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Am J Psychiatry. 2001 Dec;158(12):1993-8.

Emotion-focused psychotherapy for patients with panic disorder.

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  • 1Anxiety Disorders Prevention Program, Department of Psychiatry, University of Pittsburgh Medical Center, PA, USA.



Recent studies have suggested that most patients treated for panic disorder receive forms of psychotherapy other than cognitive behavior therapy, even though there is little information about the efficacy of such treatments or how they compare to proven active treatments. The authors compared one of these other forms, emotion-focused psychotherapy (given to 30 patients with panic disorder), to results obtained with recommended standard treatment (either cognitive behavior therapy [N=36] or imipramine [N=22]). The authors also compared emotion-focused psychotherapy to results obtained in subjects given pill placebo (N=24).


Subjects met DSM-IV criteria for panic disorder with no more than mild agoraphobia. Treatment consisted of approximately 3 months of weekly visits followed by 6 monthly maintenance visits. Assessments were conducted after each treatment phase and at a follow-up visit after 6 months of no treatment.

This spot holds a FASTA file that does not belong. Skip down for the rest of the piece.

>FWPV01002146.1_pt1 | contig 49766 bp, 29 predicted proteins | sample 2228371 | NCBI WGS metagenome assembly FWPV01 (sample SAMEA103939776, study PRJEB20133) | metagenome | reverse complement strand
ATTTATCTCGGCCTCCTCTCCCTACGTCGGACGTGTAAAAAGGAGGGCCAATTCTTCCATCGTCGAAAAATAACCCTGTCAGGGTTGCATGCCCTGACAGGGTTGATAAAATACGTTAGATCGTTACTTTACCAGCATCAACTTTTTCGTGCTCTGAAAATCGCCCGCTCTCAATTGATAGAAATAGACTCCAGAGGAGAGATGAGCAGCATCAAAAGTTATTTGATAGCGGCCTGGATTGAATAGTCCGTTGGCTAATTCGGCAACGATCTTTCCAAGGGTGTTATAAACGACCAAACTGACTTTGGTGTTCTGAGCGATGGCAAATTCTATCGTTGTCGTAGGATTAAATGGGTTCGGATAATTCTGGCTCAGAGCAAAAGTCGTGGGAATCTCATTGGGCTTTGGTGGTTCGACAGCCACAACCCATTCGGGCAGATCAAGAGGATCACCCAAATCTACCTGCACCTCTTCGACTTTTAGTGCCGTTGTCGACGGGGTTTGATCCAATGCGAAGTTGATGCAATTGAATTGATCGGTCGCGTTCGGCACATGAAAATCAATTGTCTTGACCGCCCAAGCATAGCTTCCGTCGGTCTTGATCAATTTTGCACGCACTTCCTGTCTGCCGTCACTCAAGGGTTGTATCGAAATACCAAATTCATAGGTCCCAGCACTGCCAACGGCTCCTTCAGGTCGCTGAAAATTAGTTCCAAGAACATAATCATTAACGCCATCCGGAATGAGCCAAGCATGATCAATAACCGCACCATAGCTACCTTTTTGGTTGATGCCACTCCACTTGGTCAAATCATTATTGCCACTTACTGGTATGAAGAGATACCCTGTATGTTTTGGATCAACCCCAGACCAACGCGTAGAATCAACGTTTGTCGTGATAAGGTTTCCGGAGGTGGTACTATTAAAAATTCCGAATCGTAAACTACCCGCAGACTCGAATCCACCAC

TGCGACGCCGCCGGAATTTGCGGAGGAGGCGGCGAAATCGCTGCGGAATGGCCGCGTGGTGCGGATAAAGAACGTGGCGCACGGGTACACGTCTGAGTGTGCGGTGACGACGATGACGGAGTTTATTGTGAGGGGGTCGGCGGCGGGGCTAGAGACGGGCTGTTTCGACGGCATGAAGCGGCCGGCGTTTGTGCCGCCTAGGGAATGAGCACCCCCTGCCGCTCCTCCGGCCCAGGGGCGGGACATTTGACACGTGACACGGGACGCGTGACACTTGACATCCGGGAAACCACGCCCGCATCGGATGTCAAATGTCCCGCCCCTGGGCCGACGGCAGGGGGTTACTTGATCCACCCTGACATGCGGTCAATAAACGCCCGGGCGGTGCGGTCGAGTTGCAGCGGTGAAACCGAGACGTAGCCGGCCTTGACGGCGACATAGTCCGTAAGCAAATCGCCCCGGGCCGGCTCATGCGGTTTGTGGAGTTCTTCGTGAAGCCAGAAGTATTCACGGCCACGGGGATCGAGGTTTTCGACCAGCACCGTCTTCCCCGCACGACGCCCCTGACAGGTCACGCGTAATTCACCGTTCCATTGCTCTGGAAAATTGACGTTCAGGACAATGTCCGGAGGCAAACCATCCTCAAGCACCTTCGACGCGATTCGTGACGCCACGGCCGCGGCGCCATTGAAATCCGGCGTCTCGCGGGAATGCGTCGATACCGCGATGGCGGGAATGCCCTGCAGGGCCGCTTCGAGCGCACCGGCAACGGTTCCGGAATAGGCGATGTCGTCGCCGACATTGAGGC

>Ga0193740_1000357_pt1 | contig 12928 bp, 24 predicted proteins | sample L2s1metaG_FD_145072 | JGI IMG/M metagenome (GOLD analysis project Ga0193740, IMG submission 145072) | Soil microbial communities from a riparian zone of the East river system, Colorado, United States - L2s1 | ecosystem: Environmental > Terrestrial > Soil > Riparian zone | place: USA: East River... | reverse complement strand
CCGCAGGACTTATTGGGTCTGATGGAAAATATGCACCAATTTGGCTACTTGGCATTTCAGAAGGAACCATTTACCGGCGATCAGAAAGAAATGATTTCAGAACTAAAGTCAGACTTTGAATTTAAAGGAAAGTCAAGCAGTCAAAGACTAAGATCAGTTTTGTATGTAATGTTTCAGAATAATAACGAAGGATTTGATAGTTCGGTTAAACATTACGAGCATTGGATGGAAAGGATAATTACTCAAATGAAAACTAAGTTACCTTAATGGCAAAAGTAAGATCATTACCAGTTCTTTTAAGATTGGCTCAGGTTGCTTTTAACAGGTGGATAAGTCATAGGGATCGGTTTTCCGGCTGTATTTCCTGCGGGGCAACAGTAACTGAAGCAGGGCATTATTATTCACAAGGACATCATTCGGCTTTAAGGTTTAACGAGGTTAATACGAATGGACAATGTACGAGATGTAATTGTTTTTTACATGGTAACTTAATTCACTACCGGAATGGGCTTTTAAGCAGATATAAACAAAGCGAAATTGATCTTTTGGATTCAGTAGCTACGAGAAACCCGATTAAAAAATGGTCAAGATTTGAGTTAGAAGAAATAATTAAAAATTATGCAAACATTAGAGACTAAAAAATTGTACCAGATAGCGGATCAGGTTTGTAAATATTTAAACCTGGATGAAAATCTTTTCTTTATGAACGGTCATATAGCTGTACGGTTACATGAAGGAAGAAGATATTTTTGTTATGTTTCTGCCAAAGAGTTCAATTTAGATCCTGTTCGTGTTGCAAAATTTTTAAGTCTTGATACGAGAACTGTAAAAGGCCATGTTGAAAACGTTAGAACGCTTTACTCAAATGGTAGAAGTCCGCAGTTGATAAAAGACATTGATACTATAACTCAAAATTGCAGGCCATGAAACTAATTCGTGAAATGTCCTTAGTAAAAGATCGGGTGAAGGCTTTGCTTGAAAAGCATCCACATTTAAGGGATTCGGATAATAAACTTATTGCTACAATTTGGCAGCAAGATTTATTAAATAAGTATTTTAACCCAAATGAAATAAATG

Emotion-focused psychotherapy was less effective for symptoms of panic disorder than treatment with either cognitive behavior therapy or imipramine; results obtained with emotion-focused psychotherapy after the acute and maintenance phases were similar to those seen with placebo. Treatment expectations were not different among the different groups. Patients receiving emotion-focused psychotherapy had the highest completion rate.


The results suggest that emotion-focused psychotherapy (a supportive form of psychotherapy) has low efficacy for the treatment of panic disorder. However, emotion-focused psychotherapy may be superior to medical management in helping patients stay in treatment.

[PubMed - indexed for MEDLINE]
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